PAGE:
Artists | Issues | CD Reviews | Interviews | Concert Reviews | DVD/Video Reviews | Book Reviews | Who We Are | Staff | Home
Non-Prog CD Reviews

The Ataris

Hang Your Head In Hope - The Acoustic Sessions

Review by Gary Hill

There are instances where less is more. I think that might have been the case here. Every single song on this set is good. The problem is that the vast majority are too similar in terms of arrangement, tempo and style. That makes it very hard for songs to stand apart from the rest. It begins to feel a bit like one long song. I think that leaving a few of these pieces off the disc would have helped. Another thing that could have been done would have been to move the final three songs (which are the most "different" pieces of the disc), locating them throughout the set. Mind you, a lot of people just listen to a song or two at a time these days rather than a whole album from start to finish. This would definitely work well that way.

This review is available in book (paperback and hardcover) in Music Street Journal: 2020  Volume 4. More information and purchase links can be found at:

Track by Track Review
Driving acoustic guitar brings this cut into being. The vocals rock out over the top. This is catchy and meaty.
Can't Hardly Wait
While this is acoustic based, there is a punky energy and vitality to it. It has some solid hooks, too. This number earns a definite parental advisory.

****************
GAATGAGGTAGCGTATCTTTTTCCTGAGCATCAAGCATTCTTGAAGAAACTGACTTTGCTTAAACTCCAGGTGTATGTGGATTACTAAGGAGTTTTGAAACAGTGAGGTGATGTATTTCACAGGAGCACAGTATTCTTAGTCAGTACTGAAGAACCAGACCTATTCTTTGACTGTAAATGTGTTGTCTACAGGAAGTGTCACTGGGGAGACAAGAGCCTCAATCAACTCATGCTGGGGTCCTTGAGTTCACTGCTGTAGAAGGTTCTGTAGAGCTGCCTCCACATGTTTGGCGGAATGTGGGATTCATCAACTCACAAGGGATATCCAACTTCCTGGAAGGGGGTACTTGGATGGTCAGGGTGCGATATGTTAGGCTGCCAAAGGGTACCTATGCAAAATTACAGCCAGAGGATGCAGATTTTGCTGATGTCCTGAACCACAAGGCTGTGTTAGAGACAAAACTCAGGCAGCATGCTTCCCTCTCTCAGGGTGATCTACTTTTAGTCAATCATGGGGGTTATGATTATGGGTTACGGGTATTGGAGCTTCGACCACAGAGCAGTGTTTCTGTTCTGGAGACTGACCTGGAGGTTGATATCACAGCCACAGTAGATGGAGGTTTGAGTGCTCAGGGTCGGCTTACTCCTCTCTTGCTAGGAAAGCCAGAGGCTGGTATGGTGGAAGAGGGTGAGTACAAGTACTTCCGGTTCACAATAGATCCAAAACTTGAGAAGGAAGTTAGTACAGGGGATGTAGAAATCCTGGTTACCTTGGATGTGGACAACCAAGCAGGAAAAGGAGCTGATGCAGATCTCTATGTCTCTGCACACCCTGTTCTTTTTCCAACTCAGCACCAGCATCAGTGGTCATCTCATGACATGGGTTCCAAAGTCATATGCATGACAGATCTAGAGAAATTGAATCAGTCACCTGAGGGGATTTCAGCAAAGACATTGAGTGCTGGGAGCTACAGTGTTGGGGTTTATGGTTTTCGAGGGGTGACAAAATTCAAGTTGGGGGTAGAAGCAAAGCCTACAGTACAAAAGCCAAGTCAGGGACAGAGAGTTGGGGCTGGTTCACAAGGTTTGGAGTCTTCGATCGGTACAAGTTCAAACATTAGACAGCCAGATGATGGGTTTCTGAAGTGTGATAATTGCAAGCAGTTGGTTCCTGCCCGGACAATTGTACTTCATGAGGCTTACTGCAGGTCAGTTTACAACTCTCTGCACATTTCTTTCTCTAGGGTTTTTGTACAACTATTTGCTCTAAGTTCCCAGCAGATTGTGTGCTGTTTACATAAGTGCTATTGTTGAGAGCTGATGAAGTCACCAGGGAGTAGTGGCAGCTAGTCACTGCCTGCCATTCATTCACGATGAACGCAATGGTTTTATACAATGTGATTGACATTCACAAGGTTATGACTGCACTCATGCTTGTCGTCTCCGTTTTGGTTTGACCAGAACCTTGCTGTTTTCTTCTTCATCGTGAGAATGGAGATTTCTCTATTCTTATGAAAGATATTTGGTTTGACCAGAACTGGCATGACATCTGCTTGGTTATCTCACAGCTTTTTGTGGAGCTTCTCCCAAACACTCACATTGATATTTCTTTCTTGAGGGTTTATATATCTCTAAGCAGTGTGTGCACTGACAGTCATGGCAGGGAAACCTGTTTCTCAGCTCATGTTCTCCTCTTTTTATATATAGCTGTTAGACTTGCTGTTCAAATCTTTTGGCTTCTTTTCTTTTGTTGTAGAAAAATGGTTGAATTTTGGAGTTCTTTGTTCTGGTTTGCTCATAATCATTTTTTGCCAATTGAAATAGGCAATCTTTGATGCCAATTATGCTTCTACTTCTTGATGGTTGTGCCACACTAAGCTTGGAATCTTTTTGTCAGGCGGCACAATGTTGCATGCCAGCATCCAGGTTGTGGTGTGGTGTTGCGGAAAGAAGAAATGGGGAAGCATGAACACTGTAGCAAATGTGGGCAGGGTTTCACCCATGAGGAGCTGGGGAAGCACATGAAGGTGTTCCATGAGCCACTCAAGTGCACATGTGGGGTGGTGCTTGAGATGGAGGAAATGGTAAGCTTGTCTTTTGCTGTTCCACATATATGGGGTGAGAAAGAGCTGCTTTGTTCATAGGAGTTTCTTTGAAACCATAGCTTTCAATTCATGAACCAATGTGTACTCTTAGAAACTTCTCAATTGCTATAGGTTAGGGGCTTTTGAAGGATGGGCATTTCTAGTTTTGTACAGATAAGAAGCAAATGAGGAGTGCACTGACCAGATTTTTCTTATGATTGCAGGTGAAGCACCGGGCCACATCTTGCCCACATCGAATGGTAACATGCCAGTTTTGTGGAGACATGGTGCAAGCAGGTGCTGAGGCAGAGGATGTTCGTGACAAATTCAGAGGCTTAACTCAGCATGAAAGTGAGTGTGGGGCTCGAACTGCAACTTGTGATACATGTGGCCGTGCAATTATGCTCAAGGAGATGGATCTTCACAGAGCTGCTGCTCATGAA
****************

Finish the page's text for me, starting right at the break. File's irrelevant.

My Hotel Year
While not a huge change, this is another strong number. It's more of an alternative rocker.
How I Spent My Summer Vacation
Again, this comes across as more of the same. Taken by itself it's a good tune. It just gets a bit lost in terms of identity here.
The Graveyard of the Atlantic
There isn't a big change here, but this manages to stand pretty tall among the sea of similar music.
Your Boyfriend Sucks
More of the same, this works pretty well.
Eight of Nine
While the formula is wearing thin by this point, there is an angry energy here, and the short mellower moment is a nice touch. The powerhouse fast paced guitar late also helps this tune to stand tall.
Broken Promise Ring
Somehow, this seems to eek out its own identity by combining punk and folk rock into an energized alternative rocker.
The Hero Dies in This One
Another in more of an alternative rock vein, this has some solid vocal hooks. It does suffer a bit from the monolithic nature of the set, though.
All Souls' Day
Taken by itself, this is strong. As part of the set, it suffers a bit. It does have some real anger in it and earns a parental advisory.
In This Diary
A rocking number, this manages to feel a bit more melodic than some of the others, gaining a bit of its own identity in the process.
Somehow this feels a bit rawer than some of the rest. It manages to stand pretty tall because of it.
Unopened Letter to the World
This one definitely gets lost in the sea of sameness.
San Dimas
Another that lands in the "too samey" category, this would be one I would have left off the set.
Oh, Kansas City
Now, this is a real change. There is a sense of country music brought by some of the guitar fills. The whole vibe and energy seems different, too. The variety this brings really allows it to shine.
Soul and Fire

This one feels a lot different, too. It has some cool raw texture to it.

From a Tower

A more melodic and developed song structure is on display here. This is another with a real sense of uniqueness. It's also another highlight and has a much fuller arrangement.


More CD Reviews
Metal/Prog Metal
Progressive Rock

   Creative Commons License
   This work is licensed under a Creative Commons Attribution 3.0 United States License.

    © 2024 Music Street Journal                                                                           Site design and programming by Studio Fyra, Inc./